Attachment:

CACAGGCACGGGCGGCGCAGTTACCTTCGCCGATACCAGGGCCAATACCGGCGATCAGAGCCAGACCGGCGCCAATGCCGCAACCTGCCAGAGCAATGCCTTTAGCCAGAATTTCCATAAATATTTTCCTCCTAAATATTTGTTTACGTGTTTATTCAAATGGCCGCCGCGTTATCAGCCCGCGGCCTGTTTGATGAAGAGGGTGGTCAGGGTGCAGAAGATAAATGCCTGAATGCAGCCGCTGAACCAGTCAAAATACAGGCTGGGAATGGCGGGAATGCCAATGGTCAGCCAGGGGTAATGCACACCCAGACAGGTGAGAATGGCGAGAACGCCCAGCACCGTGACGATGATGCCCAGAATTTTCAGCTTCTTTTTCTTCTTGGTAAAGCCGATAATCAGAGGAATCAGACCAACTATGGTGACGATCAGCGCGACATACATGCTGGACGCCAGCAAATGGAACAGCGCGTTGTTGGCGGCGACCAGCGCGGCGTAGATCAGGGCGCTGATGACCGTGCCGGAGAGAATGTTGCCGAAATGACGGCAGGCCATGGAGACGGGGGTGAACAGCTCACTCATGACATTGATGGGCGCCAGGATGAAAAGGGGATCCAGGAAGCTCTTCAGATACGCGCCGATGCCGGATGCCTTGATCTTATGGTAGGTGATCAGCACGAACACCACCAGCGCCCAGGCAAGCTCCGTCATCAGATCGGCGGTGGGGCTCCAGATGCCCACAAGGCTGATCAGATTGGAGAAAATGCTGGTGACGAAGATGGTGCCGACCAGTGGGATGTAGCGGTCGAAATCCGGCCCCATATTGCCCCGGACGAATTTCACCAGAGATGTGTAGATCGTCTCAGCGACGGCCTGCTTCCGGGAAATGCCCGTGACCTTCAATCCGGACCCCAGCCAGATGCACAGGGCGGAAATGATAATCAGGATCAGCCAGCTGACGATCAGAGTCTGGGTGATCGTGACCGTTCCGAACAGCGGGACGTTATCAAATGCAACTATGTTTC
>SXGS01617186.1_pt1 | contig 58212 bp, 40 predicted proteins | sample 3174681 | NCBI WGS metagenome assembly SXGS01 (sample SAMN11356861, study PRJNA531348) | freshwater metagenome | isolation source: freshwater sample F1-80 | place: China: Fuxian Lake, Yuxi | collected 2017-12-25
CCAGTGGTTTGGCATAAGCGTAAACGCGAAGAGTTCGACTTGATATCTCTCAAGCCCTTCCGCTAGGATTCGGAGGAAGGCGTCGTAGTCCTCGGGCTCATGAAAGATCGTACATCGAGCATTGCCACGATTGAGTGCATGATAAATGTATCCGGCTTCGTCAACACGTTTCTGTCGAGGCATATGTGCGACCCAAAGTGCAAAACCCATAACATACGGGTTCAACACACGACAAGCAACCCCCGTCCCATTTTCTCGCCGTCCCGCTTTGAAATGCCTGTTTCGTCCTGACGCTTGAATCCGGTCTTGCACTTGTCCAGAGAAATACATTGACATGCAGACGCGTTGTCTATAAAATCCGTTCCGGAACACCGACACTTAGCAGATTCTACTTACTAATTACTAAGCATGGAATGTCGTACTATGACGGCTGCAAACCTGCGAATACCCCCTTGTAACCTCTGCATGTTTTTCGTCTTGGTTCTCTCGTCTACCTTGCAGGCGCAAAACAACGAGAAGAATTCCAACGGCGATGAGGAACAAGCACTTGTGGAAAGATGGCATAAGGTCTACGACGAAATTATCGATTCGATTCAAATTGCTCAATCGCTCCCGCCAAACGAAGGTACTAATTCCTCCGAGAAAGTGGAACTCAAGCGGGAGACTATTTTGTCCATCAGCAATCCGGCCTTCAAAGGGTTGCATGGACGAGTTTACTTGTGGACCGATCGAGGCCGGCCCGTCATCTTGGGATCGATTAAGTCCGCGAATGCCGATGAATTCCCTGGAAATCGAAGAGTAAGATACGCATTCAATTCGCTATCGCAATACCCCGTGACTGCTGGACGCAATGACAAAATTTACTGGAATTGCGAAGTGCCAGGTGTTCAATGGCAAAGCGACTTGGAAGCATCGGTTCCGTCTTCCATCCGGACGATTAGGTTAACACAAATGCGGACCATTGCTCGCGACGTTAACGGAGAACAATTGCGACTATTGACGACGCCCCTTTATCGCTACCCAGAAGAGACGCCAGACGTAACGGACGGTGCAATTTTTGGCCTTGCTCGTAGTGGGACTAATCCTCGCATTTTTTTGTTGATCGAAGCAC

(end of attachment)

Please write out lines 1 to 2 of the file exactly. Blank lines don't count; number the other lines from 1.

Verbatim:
CACAGGCACGGGCGGCGCAGTTACCTTCGCCGATACCAGGGCCAATACCGGCGATCAGAGCCAGACCGGCGCCAATGCCGCAACCTGCCAGAGCAATGCCTTTAGCCAGAATTTCCATAAATATTTTCCTCCTAAATATTTGTTTACGTGTTTATTCAAATGGCCGCCGCGTTATCAGCCCGCGGCCTGTTTGATGAAGAGGGTGGTCAGGGTGCAGAAGATAAATGCCTGAATGCAGCCGCTGAACCAGTCAAAATACAGGCTGGGAATGGCGGGAATGCCAATGGTCAGCCAGGGGTAATGCACACCCAGACAGGTGAGAATGGCGAGAACGCCCAGCACCGTGACGATGATGCCCAGAATTTTCAGCTTCTTTTTCTTCTTGGTAAAGCCGATAATCAGAGGAATCAGACCAACTATGGTGACGATCAGCGCGACATACATGCTGGACGCCAGCAAATGGAACAGCGCGTTGTTGGCGGCGACCAGCGCGGCGTAGATCAGGGCGCTGATGACCGTGCCGGAGAGAATGTTGCCGAAATGACGGCAGGCCATGGAGACGGGGGTGAACAGCTCACTCATGACATTGATGGGCGCCAGGATGAAAAGGGGATCCAGGAAGCTCTTCAGATACGCGCCGATGCCGGATGCCTTGATCTTATGGTAGGTGATCAGCACGAACACCACCAGCGCCCAGGCAAGCTCCGTCATCAGATCGGCGGTGGGGCTCCAGATGCCCACAAGGCTGATCAGATTGGAGAAAATGCTGGTGACGAAGATGGTGCCGACCAGTGGGATGTAGCGGTCGAAATCCGGCCCCATATTGCCCCGGACGAATTTCACCAGAGATGTGTAGATCGTCTCAGCGACGGCCTGCTTCCGGGAAATGCCCGTGACCTTCAATCCGGACCCCAGCCAGATGCACAGGGCGGAAATGATAATCAGGATCAGCCAGCTGACGATCAGAGTCTGGGTGATCGTGACCGTTCCGAACAGCGGGACGTTATCAAATGCAACTATGTTTC
>SXGS01617186.1_pt1 | contig 58212 bp, 40 predicted proteins | sample 3174681 | NCBI WGS metagenome assembly SXGS01 (sample SAMN11356861, study PRJNA531348) | freshwater metagenome | isolation source: freshwater sample F1-80 | place: China: Fuxian Lake, Yuxi | collected 2017-12-25